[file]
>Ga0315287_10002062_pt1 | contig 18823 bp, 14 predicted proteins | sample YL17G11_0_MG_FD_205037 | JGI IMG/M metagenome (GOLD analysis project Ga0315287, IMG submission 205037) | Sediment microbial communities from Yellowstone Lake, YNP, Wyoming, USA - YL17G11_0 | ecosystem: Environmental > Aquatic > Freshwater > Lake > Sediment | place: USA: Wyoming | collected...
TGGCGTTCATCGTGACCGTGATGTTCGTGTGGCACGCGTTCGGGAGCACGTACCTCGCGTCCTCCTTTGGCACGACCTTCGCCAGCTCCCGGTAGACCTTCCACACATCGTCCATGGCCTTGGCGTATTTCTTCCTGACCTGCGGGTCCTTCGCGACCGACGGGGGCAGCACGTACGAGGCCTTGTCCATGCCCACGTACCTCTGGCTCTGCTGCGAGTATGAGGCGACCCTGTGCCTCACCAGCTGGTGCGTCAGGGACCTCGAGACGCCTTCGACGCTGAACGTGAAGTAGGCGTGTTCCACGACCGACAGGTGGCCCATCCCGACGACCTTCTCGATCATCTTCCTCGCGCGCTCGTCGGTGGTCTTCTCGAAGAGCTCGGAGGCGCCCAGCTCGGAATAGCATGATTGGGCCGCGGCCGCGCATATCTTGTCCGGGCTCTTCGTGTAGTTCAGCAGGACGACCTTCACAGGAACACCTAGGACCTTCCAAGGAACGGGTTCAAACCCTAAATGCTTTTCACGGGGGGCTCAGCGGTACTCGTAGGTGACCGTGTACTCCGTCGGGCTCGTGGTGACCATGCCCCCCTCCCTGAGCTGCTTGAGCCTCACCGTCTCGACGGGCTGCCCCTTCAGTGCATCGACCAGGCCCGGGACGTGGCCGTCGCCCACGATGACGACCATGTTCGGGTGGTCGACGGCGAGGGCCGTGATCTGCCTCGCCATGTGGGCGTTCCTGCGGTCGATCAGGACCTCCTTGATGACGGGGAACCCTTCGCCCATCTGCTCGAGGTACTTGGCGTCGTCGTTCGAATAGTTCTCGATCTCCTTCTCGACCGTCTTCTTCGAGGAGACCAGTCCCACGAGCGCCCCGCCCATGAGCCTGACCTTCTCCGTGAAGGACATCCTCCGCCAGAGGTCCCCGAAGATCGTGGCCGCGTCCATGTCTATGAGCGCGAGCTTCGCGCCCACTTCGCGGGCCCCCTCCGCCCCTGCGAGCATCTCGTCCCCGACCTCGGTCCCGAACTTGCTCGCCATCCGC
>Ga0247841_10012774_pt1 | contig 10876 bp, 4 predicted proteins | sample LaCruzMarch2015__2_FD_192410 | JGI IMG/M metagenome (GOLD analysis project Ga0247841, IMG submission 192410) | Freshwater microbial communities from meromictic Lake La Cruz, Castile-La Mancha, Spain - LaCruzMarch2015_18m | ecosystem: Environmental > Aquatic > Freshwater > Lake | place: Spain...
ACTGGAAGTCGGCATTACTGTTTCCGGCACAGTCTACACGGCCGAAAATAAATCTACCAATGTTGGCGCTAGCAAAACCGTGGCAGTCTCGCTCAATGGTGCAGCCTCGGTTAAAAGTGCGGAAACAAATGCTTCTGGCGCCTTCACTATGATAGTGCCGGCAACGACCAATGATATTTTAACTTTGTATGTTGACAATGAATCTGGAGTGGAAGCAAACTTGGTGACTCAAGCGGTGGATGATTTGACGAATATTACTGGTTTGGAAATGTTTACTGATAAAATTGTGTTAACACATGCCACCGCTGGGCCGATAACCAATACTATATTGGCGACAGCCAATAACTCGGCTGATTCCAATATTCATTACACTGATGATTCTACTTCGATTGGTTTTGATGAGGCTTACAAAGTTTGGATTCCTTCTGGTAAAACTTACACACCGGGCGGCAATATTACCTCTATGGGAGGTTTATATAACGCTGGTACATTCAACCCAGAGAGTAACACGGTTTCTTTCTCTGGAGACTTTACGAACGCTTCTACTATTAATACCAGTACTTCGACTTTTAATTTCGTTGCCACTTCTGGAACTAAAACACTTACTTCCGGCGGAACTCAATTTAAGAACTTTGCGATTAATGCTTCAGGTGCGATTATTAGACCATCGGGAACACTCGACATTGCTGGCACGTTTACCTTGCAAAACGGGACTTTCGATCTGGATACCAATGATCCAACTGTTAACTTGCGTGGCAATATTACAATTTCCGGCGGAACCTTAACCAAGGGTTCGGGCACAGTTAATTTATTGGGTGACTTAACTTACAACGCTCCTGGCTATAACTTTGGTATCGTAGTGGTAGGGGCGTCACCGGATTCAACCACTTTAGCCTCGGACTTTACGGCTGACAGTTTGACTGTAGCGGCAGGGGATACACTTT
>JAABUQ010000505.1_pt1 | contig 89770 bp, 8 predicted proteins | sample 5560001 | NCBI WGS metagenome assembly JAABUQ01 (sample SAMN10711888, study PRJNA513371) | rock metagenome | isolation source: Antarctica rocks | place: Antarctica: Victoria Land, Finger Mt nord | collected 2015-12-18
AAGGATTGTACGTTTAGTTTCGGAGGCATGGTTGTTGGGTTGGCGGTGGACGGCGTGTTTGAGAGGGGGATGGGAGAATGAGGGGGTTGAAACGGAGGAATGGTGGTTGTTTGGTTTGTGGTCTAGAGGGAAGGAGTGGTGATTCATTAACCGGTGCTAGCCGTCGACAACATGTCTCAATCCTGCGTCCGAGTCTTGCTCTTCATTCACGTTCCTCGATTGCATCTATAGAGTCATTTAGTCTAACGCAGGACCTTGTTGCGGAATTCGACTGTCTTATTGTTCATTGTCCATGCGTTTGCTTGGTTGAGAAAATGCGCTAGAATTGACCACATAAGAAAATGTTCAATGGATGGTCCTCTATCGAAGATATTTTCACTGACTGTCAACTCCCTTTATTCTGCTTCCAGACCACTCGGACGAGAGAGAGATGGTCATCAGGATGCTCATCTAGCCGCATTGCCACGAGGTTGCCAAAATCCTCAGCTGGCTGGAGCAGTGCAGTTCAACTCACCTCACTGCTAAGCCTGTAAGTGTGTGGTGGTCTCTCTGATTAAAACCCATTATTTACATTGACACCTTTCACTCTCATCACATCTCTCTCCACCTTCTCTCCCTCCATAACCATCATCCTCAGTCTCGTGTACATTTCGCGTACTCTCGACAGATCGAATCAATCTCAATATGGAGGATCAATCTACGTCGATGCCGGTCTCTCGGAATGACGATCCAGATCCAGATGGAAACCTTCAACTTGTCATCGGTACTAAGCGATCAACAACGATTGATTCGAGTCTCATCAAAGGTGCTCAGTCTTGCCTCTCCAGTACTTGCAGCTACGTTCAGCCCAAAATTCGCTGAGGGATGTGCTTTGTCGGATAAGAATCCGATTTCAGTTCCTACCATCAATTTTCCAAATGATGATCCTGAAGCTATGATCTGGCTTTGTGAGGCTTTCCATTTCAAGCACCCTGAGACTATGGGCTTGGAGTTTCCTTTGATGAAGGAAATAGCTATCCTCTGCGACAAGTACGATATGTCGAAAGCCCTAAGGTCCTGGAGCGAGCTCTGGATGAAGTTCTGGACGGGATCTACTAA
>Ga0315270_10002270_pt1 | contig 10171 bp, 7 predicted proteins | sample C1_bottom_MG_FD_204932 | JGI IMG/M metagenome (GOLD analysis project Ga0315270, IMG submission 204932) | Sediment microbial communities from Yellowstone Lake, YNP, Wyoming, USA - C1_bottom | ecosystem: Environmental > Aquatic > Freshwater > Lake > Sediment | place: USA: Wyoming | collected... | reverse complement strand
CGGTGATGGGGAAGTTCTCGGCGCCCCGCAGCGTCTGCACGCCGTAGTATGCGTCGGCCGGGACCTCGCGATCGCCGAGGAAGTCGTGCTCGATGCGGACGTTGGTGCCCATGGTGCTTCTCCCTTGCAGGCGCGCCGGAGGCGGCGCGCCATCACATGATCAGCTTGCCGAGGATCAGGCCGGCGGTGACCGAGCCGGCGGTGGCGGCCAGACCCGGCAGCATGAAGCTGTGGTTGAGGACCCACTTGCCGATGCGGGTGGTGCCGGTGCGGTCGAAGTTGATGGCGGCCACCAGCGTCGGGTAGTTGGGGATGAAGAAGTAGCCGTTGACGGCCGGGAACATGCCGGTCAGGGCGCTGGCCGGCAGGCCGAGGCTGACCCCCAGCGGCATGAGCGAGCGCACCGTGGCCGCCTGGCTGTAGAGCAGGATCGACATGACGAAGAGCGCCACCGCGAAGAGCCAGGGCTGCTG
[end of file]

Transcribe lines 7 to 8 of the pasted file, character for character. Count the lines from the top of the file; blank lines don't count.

>Ga0315270_10002270_pt1 | contig 10171 bp, 7 predicted proteins | sample C1_bottom_MG_FD_204932 | JGI IMG/M metagenome (GOLD analysis project Ga0315270, IMG submission 204932) | Sediment microbial communities from Yellowstone Lake, YNP, Wyoming, USA - C1_bottom | ecosystem: Environmental > Aquatic > Freshwater > Lake > Sediment | place: USA: Wyoming | collected... | reverse complement strand
CGGTGATGGGGAAGTTCTCGGCGCCCCGCAGCGTCTGCACGCCGTAGTATGCGTCGGCCGGGACCTCGCGATCGCCGAGGAAGTCGTGCTCGATGCGGACGTTGGTGCCCATGGTGCTTCTCCCTTGCAGGCGCGCCGGAGGCGGCGCGCCATCACATGATCAGCTTGCCGAGGATCAGGCCGGCGGTGACCGAGCCGGCGGTGGCGGCCAGACCCGGCAGCATGAAGCTGTGGTTGAGGACCCACTTGCCGATGCGGGTGGTGCCGGTGCGGTCGAAGTTGATGGCGGCCACCAGCGTCGGGTAGTTGGGGATGAAGAAGTAGCCGTTGACGGCCGGGAACATGCCGGTCAGGGCGCTGGCCGGCAGGCCGAGGCTGACCCCCAGCGGCATGAGCGAGCGCACCGTGGCCGCCTGGCTGTAGAGCAGGATCGACATGACGAAGAGCGCCACCGCGAAGAGCCAGGGCTGCTG